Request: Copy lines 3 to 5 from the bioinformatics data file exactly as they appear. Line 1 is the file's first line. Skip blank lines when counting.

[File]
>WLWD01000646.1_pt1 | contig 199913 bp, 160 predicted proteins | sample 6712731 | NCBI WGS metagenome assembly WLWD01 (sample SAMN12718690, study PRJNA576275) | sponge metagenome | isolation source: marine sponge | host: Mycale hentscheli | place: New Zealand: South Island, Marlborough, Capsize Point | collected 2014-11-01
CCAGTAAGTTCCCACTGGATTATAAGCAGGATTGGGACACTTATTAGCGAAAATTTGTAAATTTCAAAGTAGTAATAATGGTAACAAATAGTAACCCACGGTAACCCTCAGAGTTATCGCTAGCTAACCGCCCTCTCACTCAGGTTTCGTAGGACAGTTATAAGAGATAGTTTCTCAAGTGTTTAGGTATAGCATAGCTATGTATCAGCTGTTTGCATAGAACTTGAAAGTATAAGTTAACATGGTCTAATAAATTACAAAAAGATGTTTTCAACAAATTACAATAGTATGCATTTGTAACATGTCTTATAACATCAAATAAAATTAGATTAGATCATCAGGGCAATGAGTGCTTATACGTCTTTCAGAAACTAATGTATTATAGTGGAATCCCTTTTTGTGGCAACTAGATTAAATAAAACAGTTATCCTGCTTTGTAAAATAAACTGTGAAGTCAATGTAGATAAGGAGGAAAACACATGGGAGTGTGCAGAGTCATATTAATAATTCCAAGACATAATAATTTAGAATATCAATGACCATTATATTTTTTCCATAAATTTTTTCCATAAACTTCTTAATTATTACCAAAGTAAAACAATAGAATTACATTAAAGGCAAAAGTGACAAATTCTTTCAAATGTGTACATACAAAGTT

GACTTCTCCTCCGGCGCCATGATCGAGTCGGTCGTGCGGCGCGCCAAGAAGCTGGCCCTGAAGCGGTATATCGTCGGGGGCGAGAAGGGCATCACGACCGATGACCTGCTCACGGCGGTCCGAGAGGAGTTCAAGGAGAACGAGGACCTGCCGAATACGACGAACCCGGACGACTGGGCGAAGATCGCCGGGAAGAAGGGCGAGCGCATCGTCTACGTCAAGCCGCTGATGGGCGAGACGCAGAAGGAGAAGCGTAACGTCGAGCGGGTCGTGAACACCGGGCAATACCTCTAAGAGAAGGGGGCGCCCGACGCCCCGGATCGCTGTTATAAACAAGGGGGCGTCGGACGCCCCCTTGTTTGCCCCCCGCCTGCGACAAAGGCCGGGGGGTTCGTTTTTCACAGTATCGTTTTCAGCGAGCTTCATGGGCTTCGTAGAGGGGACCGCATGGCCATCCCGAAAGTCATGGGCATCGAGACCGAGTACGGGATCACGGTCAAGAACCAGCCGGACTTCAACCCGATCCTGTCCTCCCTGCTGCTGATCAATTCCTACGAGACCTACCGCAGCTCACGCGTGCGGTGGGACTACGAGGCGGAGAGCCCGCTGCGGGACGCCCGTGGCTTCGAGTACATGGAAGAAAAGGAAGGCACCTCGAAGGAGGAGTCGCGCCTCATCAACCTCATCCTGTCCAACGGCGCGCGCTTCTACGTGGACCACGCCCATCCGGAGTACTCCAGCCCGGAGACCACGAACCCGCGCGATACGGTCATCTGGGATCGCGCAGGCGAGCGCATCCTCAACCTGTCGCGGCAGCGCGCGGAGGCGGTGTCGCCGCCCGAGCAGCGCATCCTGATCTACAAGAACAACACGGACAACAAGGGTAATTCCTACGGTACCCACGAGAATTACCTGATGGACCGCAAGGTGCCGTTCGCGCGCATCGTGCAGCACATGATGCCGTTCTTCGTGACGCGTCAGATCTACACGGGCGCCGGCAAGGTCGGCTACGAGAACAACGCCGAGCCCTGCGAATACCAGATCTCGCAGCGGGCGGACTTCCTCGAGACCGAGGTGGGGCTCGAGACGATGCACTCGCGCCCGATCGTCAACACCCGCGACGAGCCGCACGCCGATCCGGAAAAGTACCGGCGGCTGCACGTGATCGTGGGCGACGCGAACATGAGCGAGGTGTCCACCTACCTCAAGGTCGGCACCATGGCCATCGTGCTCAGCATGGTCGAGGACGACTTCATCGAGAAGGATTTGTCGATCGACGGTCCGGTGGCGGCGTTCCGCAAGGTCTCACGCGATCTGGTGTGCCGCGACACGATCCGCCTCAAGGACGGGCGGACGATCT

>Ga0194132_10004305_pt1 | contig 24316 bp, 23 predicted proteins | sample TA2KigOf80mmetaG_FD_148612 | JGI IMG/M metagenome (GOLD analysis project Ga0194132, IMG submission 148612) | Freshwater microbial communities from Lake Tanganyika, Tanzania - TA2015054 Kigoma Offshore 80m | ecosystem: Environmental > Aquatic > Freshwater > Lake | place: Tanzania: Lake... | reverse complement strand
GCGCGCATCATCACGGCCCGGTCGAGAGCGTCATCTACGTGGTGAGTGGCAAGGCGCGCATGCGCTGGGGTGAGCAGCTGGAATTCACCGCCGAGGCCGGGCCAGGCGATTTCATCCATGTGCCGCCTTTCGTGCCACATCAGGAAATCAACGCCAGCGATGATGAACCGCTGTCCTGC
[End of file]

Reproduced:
GACTTCTCCTCCGGCGCCATGATCGAGTCGGTCGTGCGGCGCGCCAAGAAGCTGGCCCTGAAGCGGTATATCGTCGGGGGCGAGAAGGGCATCACGACCGATGACCTGCTCACGGCGGTCCGAGAGGAGTTCAAGGAGAACGAGGACCTGCCGAATACGACGAACCCGGACGACTGGGCGAAGATCGCCGGGAAGAAGGGCGAGCGCATCGTCTACGTCAAGCCGCTGATGGGCGAGACGCAGAAGGAGAAGCGTAACGTCGAGCGGGTCGTGAACACCGGGCAATACCTCTAAGAGAAGGGGGCGCCCGACGCCCCGGATCGCTGTTATAAACAAGGGGGCGTCGGACGCCCCCTTGTTTGCCCCCCGCCTGCGACAAAGGCCGGGGGGTTCGTTTTTCACAGTATCGTTTTCAGCGAGCTTCATGGGCTTCGTAGAGGGGACCGCATGGCCATCCCGAAAGTCATGGGCATCGAGACCGAGTACGGGATCACGGTCAAGAACCAGCCGGACTTCAACCCGATCCTGTCCTCCCTGCTGCTGATCAATTCCTACGAGACCTACCGCAGCTCACGCGTGCGGTGGGACTACGAGGCGGAGAGCCCGCTGCGGGACGCCCGTGGCTTCGAGTACATGGAAGAAAAGGAAGGCACCTCGAAGGAGGAGTCGCGCCTCATCAACCTCATCCTGTCCAACGGCGCGCGCTTCTACGTGGACCACGCCCATCCGGAGTACTCCAGCCCGGAGACCACGAACCCGCGCGATACGGTCATCTGGGATCGCGCAGGCGAGCGCATCCTCAACCTGTCGCGGCAGCGCGCGGAGGCGGTGTCGCCGCCCGAGCAGCGCATCCTGATCTACAAGAACAACACGGACAACAAGGGTAATTCCTACGGTACCCACGAGAATTACCTGATGGACCGCAAGGTGCCGTTCGCGCGCATCGTGCAGCACATGATGCCGTTCTTCGTGACGCGTCAGATCTACACGGGCGCCGGCAAGGTCGGCTACGAGAACAACGCCGAGCCCTGCGAATACCAGATCTCGCAGCGGGCGGACTTCCTCGAGACCGAGGTGGGGCTCGAGACGATGCACTCGCGCCCGATCGTCAACACCCGCGACGAGCCGCACGCCGATCCGGAAAAGTACCGGCGGCTGCACGTGATCGTGGGCGACGCGAACATGAGCGAGGTGTCCACCTACCTCAAGGTCGGCACCATGGCCATCGTGCTCAGCATGGTCGAGGACGACTTCATCGAGAAGGATTTGTCGATCGACGGTCCGGTGGCGGCGTTCCGCAAGGTCTCACGCGATCTGGTGTGCCGCGACACGATCCGCCTCAAGGACGGGCGGACGATCT

>Ga0194132_10004305_pt1 | contig 24316 bp, 23 predicted proteins | sample TA2KigOf80mmetaG_FD_148612 | JGI IMG/M metagenome (GOLD analysis project Ga0194132, IMG submission 148612) | Freshwater microbial communities from Lake Tanganyika, Tanzania - TA2015054 Kigoma Offshore 80m | ecosystem: Environmental > Aquatic > Freshwater > Lake | place: Tanzania: Lake... | reverse complement strand
GCGCGCATCATCACGGCCCGGTCGAGAGCGTCATCTACGTGGTGAGTGGCAAGGCGCGCATGCGCTGGGGTGAGCAGCTGGAATTCACCGCCGAGGCCGGGCCAGGCGATTTCATCCATGTGCCGCCTTTCGTGCCACATCAGGAAATCAACGCCAGCGATGATGAACCGCTGTCCTGC